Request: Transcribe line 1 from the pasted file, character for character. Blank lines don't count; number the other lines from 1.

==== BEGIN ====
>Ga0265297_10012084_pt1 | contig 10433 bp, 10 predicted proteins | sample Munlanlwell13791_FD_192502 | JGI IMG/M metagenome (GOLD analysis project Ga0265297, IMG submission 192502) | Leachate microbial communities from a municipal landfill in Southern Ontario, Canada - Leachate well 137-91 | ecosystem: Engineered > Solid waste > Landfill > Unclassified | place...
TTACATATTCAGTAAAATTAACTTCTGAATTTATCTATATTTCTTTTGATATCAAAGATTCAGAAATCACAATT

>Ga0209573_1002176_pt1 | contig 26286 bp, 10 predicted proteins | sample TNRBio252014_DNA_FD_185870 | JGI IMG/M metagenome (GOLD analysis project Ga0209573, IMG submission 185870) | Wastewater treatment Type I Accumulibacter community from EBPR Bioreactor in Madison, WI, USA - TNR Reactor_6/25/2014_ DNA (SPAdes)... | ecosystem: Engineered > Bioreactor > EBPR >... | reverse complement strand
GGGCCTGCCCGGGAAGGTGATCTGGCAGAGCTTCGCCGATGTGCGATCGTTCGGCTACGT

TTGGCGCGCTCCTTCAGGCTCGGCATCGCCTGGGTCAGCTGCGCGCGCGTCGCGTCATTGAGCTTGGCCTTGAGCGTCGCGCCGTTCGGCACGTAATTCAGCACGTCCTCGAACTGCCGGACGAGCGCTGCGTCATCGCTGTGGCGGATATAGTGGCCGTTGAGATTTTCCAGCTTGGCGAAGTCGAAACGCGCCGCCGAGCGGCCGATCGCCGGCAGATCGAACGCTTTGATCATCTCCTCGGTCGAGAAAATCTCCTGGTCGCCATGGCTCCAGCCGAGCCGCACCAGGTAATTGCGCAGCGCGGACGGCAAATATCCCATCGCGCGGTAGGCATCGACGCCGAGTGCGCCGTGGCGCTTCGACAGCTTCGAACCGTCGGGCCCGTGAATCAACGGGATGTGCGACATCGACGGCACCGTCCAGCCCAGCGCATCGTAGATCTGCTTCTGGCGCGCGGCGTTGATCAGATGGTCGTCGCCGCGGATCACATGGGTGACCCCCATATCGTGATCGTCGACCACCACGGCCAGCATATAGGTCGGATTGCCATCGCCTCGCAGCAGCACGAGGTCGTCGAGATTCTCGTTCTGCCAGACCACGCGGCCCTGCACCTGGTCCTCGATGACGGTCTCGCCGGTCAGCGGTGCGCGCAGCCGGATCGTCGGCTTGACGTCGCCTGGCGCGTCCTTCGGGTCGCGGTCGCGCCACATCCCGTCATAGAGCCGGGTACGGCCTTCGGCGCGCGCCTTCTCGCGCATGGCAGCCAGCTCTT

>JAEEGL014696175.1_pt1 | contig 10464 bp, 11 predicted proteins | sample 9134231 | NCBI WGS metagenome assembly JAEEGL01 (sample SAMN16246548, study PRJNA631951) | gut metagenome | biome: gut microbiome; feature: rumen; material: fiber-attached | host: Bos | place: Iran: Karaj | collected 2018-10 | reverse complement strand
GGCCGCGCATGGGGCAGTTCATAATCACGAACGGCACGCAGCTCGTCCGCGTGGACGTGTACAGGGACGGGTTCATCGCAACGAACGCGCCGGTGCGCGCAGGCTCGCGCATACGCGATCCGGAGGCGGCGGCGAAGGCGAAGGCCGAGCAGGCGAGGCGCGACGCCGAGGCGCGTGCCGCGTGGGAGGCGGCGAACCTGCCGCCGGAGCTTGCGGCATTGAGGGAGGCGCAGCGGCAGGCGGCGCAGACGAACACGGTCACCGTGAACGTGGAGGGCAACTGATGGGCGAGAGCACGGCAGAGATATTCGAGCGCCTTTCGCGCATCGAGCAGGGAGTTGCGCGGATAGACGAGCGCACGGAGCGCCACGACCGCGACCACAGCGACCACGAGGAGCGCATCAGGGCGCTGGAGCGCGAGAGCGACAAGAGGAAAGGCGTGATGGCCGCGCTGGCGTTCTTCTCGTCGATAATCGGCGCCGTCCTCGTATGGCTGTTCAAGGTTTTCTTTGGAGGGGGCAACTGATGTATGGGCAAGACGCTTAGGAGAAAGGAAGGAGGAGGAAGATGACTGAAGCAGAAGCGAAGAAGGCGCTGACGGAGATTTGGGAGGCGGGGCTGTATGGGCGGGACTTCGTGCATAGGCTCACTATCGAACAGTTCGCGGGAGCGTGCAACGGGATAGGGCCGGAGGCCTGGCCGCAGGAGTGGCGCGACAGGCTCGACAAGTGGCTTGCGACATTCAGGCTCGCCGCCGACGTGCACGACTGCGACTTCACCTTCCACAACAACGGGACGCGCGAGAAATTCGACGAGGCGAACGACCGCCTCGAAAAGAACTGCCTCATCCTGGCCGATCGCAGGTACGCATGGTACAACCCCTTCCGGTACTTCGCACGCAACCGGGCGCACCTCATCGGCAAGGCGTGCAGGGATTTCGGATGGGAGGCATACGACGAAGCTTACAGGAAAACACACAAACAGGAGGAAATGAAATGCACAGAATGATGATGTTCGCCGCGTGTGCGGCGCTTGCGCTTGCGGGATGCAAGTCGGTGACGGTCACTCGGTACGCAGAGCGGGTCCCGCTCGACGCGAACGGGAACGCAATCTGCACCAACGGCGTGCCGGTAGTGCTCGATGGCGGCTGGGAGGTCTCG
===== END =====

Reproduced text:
>Ga0265297_10012084_pt1 | contig 10433 bp, 10 predicted proteins | sample Munlanlwell13791_FD_192502 | JGI IMG/M metagenome (GOLD analysis project Ga0265297, IMG submission 192502) | Leachate microbial communities from a municipal landfill in Southern Ontario, Canada - Leachate well 137-91 | ecosystem: Engineered > Solid waste > Landfill > Unclassified | place...